1. Skip to navigation
  2. Skip to content
  3. Skip to sidebar
Source link: http://archive.mises.org/18018/no-wonder-there-was-a-revolution/

No Wonder There Was a Revolution

August 9, 2011 by

Most people assume that tougher penalties deter crime, but there is reason to doubt it.

Here is a case from before the French Revolution.

The copy monopoly in those days concerned fabric patterns. It was in France, prior to the revolution. Some patterns were more popular than others, and to get some additional revenue to the crown’s tax coffers, the King sold a monopoly on these patterns to selected members of the nobility, who in turn could charge an arm and a leg for them (and did so).

But the peasants and commoners could produce these patterns themselves. They could produce pirated copies of the fabrics, outside of the nobility’s monopoly. So the nobility went to the King and demanded that the monopoly they had bought with good money should be upheld by the King’s force.

The King responded by introducing penalties for pirating these fabrics. Light punishments at first, then gradually tougher. Towards the end, the penalty was death by public torture, drawn out over several days. And it wasn’t just a few poor sods who were made into public examples: sixteen thousand people, almost entirely common folk, died by execution or in the violent clashes that surrounded the monopoly. In practice, everybody knew somebody who had been horribly executed for pirating.

Here’s the fascinating part:

Capital punishment didn’t even make a dent in the pirating of the fabrics. Despite the fact that some villages had been so ravaged that everybody knew somebody personally who had been executed by public torture, the copying continued unabated at the same level.

I have doubts about these numbers. In any case, A.R.J. Turgot wrote the following in praise Gournay: “He could not see why this piece of cloth, for failing to conform to certain regulations, should be cut up into fragments of three ells in length, and why the unfortunate man who had made it should be ordered to pay a penalty, enough to reduce him and his family to poverty. He could not conceive why a workman, when making a piece of cloth, should be exposed to risks and expenses from which an idle man was exempt. He could not see of what use it might be that a manufactured piece of cloth should involve legal procedures and tedious discussions in order to establish whether it conformed to an extensive system of regulation, often difficult to understand, nor did he think that such discussions ought to be held between a manufacturer who cannot read and an inspector who cannot manufacture, nor that that inspector should yet be the final judge of the fortune of the unlucky man, etc.”


Virginia Llorca August 9, 2011 at 4:04 pm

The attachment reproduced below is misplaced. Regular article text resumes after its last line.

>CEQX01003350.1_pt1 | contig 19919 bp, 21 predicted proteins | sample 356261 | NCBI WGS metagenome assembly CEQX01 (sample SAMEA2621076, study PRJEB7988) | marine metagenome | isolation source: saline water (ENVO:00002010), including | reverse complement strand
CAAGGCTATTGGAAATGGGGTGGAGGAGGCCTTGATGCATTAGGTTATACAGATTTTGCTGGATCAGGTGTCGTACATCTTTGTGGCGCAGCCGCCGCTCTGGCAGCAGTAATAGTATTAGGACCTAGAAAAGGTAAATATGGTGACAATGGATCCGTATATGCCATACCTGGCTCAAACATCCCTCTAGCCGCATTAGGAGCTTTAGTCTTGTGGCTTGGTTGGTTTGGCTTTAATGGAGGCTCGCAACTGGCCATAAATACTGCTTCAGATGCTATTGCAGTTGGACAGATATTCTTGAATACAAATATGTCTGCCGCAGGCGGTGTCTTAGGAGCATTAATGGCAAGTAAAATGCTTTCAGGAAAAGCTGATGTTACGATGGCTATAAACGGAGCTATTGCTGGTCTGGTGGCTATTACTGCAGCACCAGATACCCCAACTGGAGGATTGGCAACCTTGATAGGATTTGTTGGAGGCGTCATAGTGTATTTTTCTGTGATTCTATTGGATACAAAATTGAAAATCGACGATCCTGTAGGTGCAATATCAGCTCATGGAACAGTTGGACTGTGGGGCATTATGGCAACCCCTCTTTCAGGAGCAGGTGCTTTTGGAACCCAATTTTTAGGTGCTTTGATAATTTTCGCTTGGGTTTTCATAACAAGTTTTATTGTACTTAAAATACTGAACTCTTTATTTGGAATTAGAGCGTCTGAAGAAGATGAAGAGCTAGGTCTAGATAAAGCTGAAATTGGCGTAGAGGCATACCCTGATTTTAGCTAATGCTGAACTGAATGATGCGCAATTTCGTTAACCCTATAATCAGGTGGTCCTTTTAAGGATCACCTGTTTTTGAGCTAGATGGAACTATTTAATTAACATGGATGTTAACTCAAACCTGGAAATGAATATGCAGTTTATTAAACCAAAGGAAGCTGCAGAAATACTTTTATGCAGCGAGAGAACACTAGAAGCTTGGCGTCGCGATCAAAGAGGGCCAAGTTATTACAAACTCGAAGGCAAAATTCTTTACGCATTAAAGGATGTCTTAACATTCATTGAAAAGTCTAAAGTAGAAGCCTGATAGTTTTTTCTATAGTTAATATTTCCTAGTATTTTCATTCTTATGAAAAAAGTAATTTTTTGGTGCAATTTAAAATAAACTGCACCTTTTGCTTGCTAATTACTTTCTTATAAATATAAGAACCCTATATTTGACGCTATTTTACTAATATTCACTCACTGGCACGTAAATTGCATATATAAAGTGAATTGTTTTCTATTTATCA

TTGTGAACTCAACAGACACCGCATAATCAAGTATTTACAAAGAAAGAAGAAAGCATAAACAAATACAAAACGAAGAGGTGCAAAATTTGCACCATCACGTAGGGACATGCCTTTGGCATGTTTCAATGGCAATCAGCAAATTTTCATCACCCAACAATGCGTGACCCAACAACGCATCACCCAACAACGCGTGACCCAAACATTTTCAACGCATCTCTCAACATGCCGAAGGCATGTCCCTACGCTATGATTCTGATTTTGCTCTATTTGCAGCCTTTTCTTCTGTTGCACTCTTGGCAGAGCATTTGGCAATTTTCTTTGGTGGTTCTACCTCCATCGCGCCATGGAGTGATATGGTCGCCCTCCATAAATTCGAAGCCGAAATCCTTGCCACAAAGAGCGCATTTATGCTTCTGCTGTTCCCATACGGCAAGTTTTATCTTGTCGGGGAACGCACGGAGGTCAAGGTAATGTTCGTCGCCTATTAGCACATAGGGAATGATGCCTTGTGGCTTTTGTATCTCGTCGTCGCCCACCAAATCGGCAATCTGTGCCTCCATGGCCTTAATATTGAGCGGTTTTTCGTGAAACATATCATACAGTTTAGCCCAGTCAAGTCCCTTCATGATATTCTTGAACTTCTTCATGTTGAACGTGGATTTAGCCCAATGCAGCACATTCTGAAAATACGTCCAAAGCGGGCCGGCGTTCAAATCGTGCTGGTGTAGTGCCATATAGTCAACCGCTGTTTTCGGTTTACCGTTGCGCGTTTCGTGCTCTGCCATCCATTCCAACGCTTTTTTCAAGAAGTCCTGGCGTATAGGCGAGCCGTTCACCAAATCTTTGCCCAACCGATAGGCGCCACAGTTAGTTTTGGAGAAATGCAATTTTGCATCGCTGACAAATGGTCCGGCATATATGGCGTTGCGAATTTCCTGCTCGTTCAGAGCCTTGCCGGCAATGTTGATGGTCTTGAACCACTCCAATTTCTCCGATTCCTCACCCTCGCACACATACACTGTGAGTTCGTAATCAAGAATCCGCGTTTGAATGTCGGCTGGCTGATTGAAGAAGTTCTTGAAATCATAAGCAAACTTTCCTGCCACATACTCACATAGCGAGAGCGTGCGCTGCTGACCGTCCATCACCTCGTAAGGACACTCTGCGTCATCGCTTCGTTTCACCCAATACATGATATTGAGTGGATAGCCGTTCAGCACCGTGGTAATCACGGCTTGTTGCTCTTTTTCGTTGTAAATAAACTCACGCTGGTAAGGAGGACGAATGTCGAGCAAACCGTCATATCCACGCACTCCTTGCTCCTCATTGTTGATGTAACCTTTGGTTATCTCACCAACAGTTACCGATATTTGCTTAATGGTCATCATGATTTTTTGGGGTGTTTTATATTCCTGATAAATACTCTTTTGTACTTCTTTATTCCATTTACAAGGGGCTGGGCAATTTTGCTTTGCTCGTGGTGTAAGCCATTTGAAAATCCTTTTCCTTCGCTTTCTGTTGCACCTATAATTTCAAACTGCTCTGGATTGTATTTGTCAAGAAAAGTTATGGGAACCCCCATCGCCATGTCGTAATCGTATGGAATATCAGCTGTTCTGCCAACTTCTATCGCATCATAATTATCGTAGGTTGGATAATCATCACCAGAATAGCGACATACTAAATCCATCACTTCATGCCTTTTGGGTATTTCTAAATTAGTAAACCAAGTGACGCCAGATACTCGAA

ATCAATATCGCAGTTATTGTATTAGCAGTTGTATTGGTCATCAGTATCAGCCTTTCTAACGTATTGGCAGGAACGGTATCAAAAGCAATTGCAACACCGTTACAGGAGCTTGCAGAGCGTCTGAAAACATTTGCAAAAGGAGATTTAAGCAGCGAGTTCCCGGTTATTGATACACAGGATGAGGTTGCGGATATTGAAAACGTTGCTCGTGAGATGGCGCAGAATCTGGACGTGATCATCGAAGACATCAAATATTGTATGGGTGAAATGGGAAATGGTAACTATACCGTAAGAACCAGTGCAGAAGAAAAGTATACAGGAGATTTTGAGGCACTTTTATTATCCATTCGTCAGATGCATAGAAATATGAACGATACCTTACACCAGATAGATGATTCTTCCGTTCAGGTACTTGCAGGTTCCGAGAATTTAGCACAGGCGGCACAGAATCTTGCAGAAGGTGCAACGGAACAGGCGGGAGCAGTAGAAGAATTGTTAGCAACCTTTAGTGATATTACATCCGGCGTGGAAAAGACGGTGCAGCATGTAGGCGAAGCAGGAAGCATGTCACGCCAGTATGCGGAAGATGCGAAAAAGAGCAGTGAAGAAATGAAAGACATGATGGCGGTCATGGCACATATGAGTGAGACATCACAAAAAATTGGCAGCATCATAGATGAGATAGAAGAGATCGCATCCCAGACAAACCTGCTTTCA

See. The thing is, there is no ‘circle of life’. It is a mobius strip. When I was “younger”, in another millennia, Seventeen Magazine would show a dress, tell you the pattern number, who manufactured the fabric, and you could make it yourself. I did this all the time. Of course, they had other fashions that you had to go to a store and purchase. If a fashion mag did this today, no one would buy the pattern or make the dress. I am sure anyone under the age of forty cannot even believe this practice existed.

Some of the IP maniacs on this blog will probably opt for the capital punishemnt practice again. Good luck with that. Not a circle. Strictly a case of “Here we go again.”

Tyrone Dell August 9, 2011 at 6:10 pm

There actually aren’t very many intellectual property laws in fashion today. I know people who today do exactly what you were doing when you were younger.

Virginia Llorca August 10, 2011 at 10:04 pm

I am very glad to hear that.

Virginia Llorca August 10, 2011 at 10:06 pm

Mr. Kinsella begs to differ.

Marc Sheffner August 9, 2011 at 6:47 pm

So what’s the lesson here? Is it that punishments popularly seen to be unjust are not effective?

Daniel August 9, 2011 at 11:49 pm

I see what you did there

A better lesson would be: don’t subscribe to the labor theory of value

nate-m August 10, 2011 at 3:43 am

That increasing the level of punishment does not necessarily lead to a reduction in crime.

bob August 9, 2011 at 6:58 pm

reminds me of mandatory minimum sentences

Augie August 9, 2011 at 7:11 pm

They need to make a movie about it.

Stephan Kinsella August 10, 2011 at 10:46 am

Jeff, I reposted your blogpost at C4SIF here, and there noted:

Jeff Tucker has a Mises blog post up (see below) about how the death penalty was imposed in pre-revolution France a few centuries ago. As Tucker explains, “Some [fabric] patterns were more popular than others, and to get some additional revenue to the crown’s tax coffers, the King sold a monopoly on these patterns to selected members of the nobility, who in turn could charge an arm and a leg for them (and did so).”

As noted here, the penalty for unauthorized copying was literally torture and death–e.g., breaking on the wheel.

In today’s world, the failure and injustice of modern IP law has led to more and more piracy, and, like the failed drug war, in escalating penalties — bans from the Internet, draconian damage awards, even jail terms, and so on (see, e.g., The Ominous PROTECT IP Act and the End of Internet Freedom). How long before the death penalty is imposed in a futile attempt to stop people from freely using knowledge, learning, emulating, and competing?

And, ominously, the fashion industry is urging the re-imposition of a type of copyright in fashion design. I guess this is all a disproof of the Whig theory of history…

Comments on this entry are closed.

Previous post:

Next post: